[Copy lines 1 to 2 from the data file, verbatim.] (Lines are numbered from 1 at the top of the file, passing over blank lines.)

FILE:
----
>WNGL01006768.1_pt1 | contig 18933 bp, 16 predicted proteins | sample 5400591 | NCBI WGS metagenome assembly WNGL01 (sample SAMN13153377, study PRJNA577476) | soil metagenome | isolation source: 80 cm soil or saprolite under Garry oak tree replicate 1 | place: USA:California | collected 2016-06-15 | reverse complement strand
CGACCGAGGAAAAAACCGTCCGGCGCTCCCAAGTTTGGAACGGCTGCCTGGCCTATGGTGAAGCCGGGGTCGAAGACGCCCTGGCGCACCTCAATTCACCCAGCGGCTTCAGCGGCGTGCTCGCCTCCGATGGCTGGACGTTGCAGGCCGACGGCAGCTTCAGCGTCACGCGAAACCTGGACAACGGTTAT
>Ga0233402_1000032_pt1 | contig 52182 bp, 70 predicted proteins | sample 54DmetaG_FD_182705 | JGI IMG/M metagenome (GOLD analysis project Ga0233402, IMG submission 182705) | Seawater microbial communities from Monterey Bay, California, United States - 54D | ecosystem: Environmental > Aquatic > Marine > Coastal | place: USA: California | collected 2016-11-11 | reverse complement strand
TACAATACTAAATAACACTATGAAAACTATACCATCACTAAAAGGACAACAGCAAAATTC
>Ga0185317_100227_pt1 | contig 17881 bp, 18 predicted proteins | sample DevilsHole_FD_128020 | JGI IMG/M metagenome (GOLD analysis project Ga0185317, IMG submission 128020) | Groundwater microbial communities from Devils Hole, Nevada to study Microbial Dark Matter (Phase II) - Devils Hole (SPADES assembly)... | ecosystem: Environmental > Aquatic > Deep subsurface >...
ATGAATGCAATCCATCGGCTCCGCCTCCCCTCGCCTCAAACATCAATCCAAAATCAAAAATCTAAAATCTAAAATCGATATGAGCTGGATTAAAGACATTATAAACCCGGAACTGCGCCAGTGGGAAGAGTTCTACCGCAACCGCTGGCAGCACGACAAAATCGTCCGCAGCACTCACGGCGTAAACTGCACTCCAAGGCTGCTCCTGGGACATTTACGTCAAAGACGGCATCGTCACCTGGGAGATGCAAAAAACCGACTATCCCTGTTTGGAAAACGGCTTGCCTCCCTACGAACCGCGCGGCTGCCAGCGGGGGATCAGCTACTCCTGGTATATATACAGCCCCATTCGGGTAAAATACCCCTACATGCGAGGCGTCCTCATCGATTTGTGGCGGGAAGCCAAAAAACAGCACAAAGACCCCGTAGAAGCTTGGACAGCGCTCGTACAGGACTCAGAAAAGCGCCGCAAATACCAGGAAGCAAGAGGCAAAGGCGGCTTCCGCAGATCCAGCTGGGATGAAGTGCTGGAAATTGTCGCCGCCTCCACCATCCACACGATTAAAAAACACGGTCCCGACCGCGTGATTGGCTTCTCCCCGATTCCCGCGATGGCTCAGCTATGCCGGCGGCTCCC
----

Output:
>WNGL01006768.1_pt1 | contig 18933 bp, 16 predicted proteins | sample 5400591 | NCBI WGS metagenome assembly WNGL01 (sample SAMN13153377, study PRJNA577476) | soil metagenome | isolation source: 80 cm soil or saprolite under Garry oak tree replicate 1 | place: USA:California | collected 2016-06-15 | reverse complement strand
CGACCGAGGAAAAAACCGTCCGGCGCTCCCAAGTTTGGAACGGCTGCCTGGCCTATGGTGAAGCCGGGGTCGAAGACGCCCTGGCGCACCTCAATTCACCCAGCGGCTTCAGCGGCGTGCTCGCCTCCGATGGCTGGACGTTGCAGGCCGACGGCAGCTTCAGCGTCACGCGAAACCTGGACAACGGTTAT